Shirinki

Photo of this volcano
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  • Country
  • Volcanic Region
  • Primary Volcano Type
  • Last Known Eruption
  • 50.2°N
  • 154.98°E

  • 761 m
    2496 ft

  • 290331
  • Latitude
  • Longitude

  • Summit
    Elevation

  • Volcano
    Number

The Global Volcanism Program has no activity reports for Shirinki.

The Global Volcanism Program has no Weekly Reports available for Shirinki.

The Global Volcanism Program has no Bulletin Reports available for Shirinki.

The small, 3-km-wide island of Shirinki, part of a chain of volcanoes west of the main Kuril Island arc, is located 15 km west of Fuss Peak on Paramushir Island. The truncated andesitic cone is of Holocene age and rises to a height of 761 m. The walls of the 750-m-wide breached summit crater extend to the southern coast. Two lava domes were constructed near the headwall of the breached crater. No historical eruptions are known from Shirinki, but the summit domes are very young and possibly formed in historical time (Gorshkov, 1970). The remnants of an older volcano occupy the eastern side of the island, much of which is covered by pumiceous pyroclastic-fall deposits.

The Global Volcanism Program is not aware of any Holocene eruptions from Shirinki. If this volcano has had large eruptions (VEI >= 4) prior to 10,000 years ago, information might be found on the Shirinki page in the LaMEVE (Large Magnitude Explosive Volcanic Eruptions) database, a part of the Volcano Global Risk Identification and Analysis Project (VOGRIPA).

This compilation of synonyms and subsidiary features may not be comprehensive. Features are organized into four major categories: Cones, Craters, Domes, and Thermal Features. Synonyms of features appear indented below the primary name. In some cases additional feature type, elevation, or location details are provided.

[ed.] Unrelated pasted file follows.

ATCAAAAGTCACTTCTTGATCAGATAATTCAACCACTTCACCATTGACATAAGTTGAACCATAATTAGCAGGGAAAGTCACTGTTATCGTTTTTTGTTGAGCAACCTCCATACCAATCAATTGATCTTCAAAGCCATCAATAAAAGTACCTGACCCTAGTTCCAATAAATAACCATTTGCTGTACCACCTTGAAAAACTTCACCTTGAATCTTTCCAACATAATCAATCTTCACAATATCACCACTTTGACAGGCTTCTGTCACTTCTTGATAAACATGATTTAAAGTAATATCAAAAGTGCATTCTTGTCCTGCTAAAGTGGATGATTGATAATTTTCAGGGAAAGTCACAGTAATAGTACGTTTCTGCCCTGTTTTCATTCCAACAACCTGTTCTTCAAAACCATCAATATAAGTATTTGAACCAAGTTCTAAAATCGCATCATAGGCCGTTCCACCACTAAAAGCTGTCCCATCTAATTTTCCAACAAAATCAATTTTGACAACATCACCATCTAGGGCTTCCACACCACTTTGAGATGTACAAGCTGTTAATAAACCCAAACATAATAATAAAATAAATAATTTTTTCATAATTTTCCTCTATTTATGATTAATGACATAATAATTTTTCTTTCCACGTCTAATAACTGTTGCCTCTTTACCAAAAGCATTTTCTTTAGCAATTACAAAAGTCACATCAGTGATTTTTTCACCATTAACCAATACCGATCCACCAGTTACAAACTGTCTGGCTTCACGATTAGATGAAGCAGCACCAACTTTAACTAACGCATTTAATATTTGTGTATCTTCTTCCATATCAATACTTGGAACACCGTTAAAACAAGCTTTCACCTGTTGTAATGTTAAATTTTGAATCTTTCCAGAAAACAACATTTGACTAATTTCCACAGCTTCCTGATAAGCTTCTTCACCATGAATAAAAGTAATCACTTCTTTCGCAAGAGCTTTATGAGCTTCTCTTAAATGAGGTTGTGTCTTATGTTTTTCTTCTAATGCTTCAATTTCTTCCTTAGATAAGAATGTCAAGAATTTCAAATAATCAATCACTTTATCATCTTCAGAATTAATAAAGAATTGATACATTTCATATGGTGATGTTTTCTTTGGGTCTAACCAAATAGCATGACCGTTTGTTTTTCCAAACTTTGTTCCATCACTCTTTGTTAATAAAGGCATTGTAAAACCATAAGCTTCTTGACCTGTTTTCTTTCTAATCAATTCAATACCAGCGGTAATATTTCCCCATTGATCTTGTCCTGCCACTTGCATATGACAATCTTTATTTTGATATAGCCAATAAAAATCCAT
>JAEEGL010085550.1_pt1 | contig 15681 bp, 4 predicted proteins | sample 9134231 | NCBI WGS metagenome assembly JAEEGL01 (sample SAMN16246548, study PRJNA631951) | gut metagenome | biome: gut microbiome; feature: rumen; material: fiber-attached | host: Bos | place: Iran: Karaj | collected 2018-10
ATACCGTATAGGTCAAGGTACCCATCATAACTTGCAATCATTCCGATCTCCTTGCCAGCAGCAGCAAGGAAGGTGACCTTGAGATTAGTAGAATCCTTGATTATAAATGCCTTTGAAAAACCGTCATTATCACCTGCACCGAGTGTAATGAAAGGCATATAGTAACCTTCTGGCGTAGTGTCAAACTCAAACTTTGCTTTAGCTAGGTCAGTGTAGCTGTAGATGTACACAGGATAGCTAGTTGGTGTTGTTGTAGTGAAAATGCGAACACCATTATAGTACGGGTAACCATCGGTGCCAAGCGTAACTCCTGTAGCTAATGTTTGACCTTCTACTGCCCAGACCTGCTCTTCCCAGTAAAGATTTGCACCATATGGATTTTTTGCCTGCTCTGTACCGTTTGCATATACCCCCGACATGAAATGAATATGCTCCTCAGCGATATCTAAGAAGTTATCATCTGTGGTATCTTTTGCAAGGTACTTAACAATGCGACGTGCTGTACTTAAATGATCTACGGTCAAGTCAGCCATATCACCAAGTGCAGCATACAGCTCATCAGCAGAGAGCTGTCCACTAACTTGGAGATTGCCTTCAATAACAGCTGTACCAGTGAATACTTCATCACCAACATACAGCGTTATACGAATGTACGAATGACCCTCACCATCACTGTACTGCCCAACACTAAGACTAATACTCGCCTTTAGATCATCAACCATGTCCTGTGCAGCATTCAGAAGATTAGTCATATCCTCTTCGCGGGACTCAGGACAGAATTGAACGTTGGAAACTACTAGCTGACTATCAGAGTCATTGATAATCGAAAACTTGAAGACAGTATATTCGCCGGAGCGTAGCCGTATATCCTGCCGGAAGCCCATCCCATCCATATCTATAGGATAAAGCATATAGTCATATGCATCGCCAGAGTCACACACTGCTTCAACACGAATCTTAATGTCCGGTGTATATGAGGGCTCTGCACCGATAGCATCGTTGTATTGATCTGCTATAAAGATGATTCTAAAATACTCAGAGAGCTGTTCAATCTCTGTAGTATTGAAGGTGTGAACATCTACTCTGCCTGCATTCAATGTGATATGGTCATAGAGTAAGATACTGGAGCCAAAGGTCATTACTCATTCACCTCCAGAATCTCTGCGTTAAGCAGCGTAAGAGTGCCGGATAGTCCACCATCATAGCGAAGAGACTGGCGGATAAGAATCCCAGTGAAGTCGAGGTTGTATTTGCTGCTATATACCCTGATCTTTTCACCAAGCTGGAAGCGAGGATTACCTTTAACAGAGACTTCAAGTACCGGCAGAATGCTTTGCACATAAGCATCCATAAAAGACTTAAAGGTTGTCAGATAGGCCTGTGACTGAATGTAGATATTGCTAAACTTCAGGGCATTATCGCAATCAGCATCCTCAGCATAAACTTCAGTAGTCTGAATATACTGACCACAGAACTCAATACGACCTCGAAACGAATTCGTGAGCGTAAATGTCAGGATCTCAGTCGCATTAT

Synonyms
Antsiferova
The small, 3-km-wide island of Shirinki, part of a chain of volcanoes west of the main Kuril Island arc, is located 15 km west of Fuss Peak on Paramushir Island. Shirinki volcano, also known as Antsiferova, is cut by a 750-m-wide breached summit crater, open to the south. The crater, not visible in this view from the west, contains two lava domes, one of which is very young, possibly historical in age.

Photo by Oleg Volynets (Institute of Volcanology, Petropavlovsk).

The following references have all been used during the compilation of data for this volcano, it is not a comprehensive bibliography. Discussion of another volcano or eruption (sometimes far from the one that is the subject of the manuscript) may produce a citation that is not at all apparent from the title.

Gorshkov G S, 1970. Volcanism and the Upper Mantle; Investigations in the Kurile Island Arc. New York: Plenum Publishing Corp, 385 p.

Volcano Types

Stratovolcano
Lava dome(s)

Tectonic Setting

Subduction zone
Continental crust (> 25 km)

Rock Types

Major
Andesite / Basaltic Andesite

Population

Within 5 km
Within 10 km
Within 30 km
Within 100 km
0
0
50
1,389

Affiliated Databases

Large Eruptions of Shirinki Information about large Quaternary eruptions (VEI >= 4) is cataloged in the Large Magnitude Explosive Volcanic Eruptions (LaMEVE) database of the Volcano Global Risk Identification and Analysis Project (VOGRIPA).
WOVOdat WOVOdat is a database of volcanic unrest; instrumentally and visually recorded changes in seismicity, ground deformation, gas emission, and other parameters from their normal baselines. It is sponsored by the World Organization of Volcano Observatories (WOVO) and presently hosted at the Earth Observatory of Singapore.
EarthChem EarthChem develops and maintains databases, software, and services that support the preservation, discovery, access and analysis of geochemical data, and facilitate their integration with the broad array of other available earth science parameters. EarthChem is operated by a joint team of disciplinary scientists, data scientists, data managers and information technology developers who are part of the NSF-funded data facility Integrated Earth Data Applications (IEDA). IEDA is a collaborative effort of EarthChem and the Marine Geoscience Data System (MGDS).
Smithsonian Collections Search the Smithsonian's NMNH Department of Mineral Sciences collections database. Go to the "Search Rocks and Ores" tab and use the Volcano Name drop-down to find samples.